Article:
Happy Wellness Wednesday!
Wellness Wednesday emails are designed to provide you with simple tools, information, and resources to encourage positive and healthy lifestyle choices. As a proud recipient of The Healthy Arizona Worksite Award, The Be Kind People Project is committed to the health and wellness of their employees, friends, and family.
All about control
Have you ever wondered why your doctor tells you to fast before getting a blood test? Well, it turns out that there’s a legitimate reason for it! Fasting before a blood test helps to accurately measure your blood sugar levels (also called blood glucose levels). By keeping these levels within a normal range, you can lower your risk of diabetes. Let’s see how we can stay in control!
What is Hyperglycemia?
High blood sugar, or hyperglycemia, is a result of too much sugar in the blood and not enough insulin to help your body. Insulin is a hormone that your body produces to help your body absorb glucose for your cells to use as energy. Here are some causes of hyperglycemia:
- Accidentally eating more than you planned or exercising less than planned
- Your body is experiencing stress from an illness, like cold or flu
- You’re experiencing stress
- If you have Type 1 Diabetes: You may not have given yourself enough insulin
- If you have Type 2 Diabetes: You may have enough insulin, but it may not be as effective
Signs of Hyperglycemia
For those with diagnosed diabetes, it may be easier to know when your blood sugar levels are higher than usual. But for the millions of people that have undiagnosed diabetes or pre-diabetes, it might be harder to recognize the signs to get the care and diagnosis as soon as possible. Here are some of the symptoms of hyperglycemia:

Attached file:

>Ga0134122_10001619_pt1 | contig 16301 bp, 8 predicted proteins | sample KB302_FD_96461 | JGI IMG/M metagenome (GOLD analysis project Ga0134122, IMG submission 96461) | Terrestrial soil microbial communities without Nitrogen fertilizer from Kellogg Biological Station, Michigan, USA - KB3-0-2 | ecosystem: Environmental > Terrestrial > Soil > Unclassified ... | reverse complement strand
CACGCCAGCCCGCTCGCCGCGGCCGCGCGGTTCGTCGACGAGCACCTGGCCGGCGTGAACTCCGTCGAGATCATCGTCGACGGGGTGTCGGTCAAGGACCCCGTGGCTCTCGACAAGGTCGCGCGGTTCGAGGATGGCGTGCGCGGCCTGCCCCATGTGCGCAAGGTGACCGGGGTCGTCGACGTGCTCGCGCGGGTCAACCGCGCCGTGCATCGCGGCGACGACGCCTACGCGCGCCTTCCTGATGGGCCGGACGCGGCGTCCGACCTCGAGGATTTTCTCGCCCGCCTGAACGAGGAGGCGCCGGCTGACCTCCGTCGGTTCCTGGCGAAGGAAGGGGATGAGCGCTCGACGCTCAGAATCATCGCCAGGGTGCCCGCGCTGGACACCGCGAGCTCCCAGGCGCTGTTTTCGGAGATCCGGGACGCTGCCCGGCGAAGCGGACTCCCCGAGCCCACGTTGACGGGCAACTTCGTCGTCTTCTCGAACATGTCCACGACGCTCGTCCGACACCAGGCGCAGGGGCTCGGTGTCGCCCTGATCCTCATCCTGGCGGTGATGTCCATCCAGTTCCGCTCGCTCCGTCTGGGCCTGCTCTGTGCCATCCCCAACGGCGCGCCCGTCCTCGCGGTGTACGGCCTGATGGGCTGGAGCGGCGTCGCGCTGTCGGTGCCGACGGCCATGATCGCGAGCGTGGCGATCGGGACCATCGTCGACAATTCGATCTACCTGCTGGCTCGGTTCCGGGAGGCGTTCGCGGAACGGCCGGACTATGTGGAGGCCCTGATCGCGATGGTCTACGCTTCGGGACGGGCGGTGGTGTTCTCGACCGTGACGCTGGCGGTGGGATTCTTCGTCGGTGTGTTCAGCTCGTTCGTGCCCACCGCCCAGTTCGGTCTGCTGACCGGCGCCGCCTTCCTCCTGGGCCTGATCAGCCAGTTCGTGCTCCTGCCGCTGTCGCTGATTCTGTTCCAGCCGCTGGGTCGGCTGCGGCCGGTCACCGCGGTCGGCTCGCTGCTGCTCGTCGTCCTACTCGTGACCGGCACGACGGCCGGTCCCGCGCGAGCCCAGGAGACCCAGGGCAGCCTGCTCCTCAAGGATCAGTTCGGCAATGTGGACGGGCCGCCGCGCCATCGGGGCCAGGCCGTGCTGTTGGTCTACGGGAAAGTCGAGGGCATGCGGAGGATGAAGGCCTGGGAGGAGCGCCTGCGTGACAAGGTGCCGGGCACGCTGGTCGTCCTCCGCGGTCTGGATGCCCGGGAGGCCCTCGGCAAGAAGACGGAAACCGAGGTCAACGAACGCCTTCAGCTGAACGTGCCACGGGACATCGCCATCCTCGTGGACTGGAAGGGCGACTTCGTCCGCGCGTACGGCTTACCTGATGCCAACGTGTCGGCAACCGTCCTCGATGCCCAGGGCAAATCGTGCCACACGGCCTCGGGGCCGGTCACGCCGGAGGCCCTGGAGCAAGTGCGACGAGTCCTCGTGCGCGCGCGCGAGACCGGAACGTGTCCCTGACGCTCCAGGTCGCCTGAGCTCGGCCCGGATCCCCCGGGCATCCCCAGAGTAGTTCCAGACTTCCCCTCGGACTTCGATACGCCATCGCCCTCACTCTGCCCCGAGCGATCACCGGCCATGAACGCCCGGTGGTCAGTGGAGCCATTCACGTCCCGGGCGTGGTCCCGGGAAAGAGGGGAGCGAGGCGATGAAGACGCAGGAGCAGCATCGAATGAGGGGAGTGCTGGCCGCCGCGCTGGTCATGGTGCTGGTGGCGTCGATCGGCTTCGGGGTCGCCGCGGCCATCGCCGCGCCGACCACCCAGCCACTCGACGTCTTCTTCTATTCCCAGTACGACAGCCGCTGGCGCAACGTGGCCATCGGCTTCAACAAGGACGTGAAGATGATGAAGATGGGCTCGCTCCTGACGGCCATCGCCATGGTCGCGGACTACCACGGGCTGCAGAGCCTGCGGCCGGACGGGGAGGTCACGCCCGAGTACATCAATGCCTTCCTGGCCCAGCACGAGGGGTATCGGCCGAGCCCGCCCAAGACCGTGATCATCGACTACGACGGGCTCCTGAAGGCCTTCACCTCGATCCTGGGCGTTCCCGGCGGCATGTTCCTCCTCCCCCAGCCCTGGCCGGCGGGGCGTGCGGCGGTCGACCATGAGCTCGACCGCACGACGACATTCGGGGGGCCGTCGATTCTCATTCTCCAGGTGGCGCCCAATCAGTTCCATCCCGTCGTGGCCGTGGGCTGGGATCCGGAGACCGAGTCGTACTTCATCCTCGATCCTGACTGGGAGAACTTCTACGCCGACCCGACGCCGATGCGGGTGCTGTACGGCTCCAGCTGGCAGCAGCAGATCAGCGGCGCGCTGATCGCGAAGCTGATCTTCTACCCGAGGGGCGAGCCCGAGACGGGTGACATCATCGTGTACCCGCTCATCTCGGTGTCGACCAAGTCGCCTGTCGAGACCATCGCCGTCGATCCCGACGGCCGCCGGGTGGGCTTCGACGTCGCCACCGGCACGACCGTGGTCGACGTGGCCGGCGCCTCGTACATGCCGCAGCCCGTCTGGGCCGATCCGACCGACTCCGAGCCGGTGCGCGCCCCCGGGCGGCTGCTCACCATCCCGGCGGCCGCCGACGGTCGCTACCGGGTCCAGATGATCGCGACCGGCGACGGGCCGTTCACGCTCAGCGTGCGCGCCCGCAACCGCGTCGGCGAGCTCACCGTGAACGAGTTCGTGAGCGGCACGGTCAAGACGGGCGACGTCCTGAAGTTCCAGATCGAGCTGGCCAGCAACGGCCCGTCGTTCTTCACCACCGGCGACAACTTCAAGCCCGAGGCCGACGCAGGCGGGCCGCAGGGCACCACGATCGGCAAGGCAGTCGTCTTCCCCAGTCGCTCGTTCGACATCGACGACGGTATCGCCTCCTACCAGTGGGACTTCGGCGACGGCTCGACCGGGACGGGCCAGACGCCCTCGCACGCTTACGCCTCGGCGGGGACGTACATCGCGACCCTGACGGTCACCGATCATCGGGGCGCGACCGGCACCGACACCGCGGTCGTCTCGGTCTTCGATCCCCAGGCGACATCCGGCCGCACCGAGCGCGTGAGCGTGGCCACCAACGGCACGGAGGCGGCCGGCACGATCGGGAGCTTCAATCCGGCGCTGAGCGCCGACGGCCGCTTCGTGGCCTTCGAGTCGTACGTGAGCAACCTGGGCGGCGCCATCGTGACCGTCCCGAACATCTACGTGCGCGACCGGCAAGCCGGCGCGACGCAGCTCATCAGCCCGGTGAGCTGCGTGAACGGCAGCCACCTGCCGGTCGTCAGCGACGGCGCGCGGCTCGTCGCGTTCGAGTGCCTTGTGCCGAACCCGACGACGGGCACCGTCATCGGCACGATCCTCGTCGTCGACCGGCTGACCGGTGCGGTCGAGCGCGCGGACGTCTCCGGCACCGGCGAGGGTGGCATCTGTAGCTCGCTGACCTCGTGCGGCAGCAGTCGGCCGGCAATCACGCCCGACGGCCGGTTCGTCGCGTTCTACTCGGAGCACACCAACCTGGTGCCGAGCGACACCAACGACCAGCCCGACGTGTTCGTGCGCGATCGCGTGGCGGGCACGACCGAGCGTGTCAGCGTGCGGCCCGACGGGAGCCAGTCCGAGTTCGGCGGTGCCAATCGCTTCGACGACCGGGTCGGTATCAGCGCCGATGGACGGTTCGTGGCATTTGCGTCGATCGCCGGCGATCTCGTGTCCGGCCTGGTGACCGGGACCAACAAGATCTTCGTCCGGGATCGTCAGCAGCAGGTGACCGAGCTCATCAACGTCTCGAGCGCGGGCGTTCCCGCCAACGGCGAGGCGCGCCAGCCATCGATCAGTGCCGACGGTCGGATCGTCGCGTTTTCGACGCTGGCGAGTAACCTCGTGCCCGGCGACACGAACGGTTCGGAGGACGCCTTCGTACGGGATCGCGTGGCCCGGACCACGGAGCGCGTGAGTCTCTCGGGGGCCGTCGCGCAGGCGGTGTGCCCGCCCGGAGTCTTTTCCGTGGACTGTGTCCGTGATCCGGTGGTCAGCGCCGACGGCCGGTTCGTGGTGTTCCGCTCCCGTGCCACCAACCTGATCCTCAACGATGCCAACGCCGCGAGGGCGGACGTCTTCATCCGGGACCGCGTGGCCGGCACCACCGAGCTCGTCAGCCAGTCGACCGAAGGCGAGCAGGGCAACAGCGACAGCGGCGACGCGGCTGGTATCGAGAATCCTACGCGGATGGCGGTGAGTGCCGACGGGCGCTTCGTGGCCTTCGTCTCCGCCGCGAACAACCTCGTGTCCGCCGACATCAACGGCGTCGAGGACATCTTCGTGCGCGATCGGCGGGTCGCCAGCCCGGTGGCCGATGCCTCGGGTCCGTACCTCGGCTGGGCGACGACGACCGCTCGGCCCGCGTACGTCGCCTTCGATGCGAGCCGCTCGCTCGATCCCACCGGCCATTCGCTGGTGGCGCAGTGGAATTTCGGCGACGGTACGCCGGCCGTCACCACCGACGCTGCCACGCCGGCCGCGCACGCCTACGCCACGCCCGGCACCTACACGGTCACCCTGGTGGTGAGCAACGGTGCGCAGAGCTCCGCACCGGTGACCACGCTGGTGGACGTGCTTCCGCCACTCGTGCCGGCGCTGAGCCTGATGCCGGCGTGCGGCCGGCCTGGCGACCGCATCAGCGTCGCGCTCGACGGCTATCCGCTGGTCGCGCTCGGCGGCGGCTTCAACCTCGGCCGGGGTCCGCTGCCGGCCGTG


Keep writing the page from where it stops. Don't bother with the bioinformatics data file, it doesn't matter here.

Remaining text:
- Feeling more tired than usual after eating foods like carbs and sugar
- Urinating more than usual
- Feeling thirsty all the time
- Frequent headaches
If you feel like you are at an increased risk of developing diabetes, you should talk with your doctor to get a proper diagnosis!
Tips to lower blood sugar
- Exercise regularly, it helps increase insulin sensitivity.
- Eating healthy foods that naturally reduce blood sugar. Click here for a helpful list!
- Control your stress levels by practicing mindfulness and relaxation methods like yoga.
- Getting enough good quality sleep.
- Stay hydrated by drinking plenty of water. Helps rehydrate your blood and flush out excess blood sugar through urine.
If you currently have diabetes and your doctor has prescribed you medication, you should continue to take your medication and consult with your doctor before making any lifestyle changes.
Happy, Healthy People
Published October 14th, 2020
By Krysta Flores, School Wellness Programs & Events Coordinator at BKPP
Questions? Comments? Want to contribute to the Wellness Wednesday Bulletin?
Send your ideas to Krysta Flores at email@example.com.